• Pollen.—Elliptical, less than 0.1mm long; color nearest RHS 17A.
  • Fruit: Oblong ellipse; non-fleshy, dehiscent, many-seeded, tri-loculicidal capsule; ellipse; about 2.5 cm long and 1.5 cm in diameter; color while maturing nearest RHS 146C and at dehiscence nearest RHS 161B;
  • Seed: About 3 to 10 per capsule; nearly-round dried berry; about 4.0 mm diameter; color nearest RHS 202A;
  • Disease and pest resistance and tolerance: ‘Raspberry Eclipse’ has not shown resistance to diseases and pests beyond that common for daylilies, and given the northern testing regions the new plant has not been exposed to daylily rust, Puccinia hemerocallidis. The plant grows best and shows best coloration with plenty of moisture, adequate drainage and light shade during the hottest period of the day, but is able to tolerate some drought when mature and direct sun without leaf burn when provided sufficient water.

Hardiness at least from USDA zone 3 through 9, and other disease resistance and tolerance is typical of that of other daylilies. The new plant is useful for landscaping en masse, as a single specimen or small groups.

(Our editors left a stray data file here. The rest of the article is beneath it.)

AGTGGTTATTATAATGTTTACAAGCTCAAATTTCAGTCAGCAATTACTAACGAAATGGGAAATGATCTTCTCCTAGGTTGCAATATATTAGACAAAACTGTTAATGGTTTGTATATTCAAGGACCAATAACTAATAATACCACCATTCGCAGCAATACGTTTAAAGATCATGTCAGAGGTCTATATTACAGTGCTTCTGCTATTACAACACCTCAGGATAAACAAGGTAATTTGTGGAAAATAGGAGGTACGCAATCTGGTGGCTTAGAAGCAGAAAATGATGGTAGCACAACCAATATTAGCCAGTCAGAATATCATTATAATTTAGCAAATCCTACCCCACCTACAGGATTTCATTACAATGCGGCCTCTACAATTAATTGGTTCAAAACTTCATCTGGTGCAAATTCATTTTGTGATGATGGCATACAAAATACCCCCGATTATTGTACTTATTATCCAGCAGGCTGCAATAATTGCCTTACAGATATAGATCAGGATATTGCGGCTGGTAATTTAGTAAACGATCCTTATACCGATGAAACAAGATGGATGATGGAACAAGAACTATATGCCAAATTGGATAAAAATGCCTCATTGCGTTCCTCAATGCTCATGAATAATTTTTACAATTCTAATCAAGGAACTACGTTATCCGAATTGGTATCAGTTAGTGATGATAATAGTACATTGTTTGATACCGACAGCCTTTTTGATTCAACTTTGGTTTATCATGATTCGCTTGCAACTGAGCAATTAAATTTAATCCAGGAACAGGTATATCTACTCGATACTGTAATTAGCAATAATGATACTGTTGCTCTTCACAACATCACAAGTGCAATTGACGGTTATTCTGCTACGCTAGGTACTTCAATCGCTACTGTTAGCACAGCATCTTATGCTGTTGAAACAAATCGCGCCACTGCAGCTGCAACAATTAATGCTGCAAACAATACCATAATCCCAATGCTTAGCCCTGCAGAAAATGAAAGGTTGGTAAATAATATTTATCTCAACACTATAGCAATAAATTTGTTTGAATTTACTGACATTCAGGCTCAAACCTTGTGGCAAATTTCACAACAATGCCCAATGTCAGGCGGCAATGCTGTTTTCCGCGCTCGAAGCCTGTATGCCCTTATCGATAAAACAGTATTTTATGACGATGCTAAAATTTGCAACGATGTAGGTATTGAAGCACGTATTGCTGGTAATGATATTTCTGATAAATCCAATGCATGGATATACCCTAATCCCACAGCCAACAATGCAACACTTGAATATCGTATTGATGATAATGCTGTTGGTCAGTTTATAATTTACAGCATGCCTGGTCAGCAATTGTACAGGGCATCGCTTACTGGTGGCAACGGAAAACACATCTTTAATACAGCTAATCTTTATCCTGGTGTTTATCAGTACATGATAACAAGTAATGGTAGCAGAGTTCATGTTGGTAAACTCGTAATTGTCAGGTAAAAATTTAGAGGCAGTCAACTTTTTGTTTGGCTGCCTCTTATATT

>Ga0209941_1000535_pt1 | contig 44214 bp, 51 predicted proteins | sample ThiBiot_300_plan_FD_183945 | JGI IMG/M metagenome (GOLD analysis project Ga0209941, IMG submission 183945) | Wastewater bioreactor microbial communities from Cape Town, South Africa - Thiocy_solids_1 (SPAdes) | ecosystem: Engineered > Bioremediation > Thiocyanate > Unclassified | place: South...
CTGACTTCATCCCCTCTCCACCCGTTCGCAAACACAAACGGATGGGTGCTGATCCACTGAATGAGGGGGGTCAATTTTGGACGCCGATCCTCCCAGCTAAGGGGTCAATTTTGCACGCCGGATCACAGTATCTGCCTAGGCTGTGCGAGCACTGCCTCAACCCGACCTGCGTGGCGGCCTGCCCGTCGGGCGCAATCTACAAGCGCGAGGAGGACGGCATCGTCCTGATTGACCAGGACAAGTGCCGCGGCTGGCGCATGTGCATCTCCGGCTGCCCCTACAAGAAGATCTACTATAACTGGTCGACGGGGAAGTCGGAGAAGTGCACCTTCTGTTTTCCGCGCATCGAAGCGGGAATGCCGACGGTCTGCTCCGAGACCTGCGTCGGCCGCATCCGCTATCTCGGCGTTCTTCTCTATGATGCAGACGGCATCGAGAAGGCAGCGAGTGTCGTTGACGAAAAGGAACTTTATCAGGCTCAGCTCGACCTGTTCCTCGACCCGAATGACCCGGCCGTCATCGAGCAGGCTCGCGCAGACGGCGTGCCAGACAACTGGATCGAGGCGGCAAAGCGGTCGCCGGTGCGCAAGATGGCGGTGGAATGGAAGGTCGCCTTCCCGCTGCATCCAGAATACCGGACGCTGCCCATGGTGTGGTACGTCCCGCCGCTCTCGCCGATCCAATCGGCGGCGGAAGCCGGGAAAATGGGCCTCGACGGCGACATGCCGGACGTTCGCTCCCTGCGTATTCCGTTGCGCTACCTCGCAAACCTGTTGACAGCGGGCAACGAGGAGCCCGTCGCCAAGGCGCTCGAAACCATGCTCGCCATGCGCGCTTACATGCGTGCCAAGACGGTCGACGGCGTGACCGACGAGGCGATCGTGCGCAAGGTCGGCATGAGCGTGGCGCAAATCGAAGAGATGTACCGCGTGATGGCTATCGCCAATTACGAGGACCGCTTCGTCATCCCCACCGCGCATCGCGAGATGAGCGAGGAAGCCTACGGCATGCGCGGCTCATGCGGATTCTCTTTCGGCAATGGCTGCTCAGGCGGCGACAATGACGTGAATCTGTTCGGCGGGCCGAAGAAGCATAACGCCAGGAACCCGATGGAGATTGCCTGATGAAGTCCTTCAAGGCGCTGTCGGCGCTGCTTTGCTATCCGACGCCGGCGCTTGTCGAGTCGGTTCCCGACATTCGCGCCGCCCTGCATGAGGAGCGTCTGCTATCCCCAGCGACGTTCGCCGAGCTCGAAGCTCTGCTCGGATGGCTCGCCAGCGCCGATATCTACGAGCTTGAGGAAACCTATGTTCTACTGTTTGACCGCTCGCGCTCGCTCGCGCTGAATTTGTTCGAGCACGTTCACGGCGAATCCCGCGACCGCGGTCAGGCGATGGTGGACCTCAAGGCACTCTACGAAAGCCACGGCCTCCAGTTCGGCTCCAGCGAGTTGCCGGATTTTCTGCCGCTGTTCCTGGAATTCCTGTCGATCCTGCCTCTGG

1. A new and distinct ornamental daylily plant cultivar named Hemerocallis ‘Raspberry Eclipse’ as herein described and illustrated.

Patent History
Patent number: PP31809
Type: Grant
Filed: Aug 6, 2019
Date of Patent: May 26, 2020
Assignee: Walters Gardens, Inc (Zeeland, MI)
Inventor: Chris Meyer (Zeeland, MI)
Primary Examiner: Annette H Para
Application Number: 16/602,098
Current U.S. Class: Daylily (PLT/312)
International Classification: A01H 5/02 (20180101);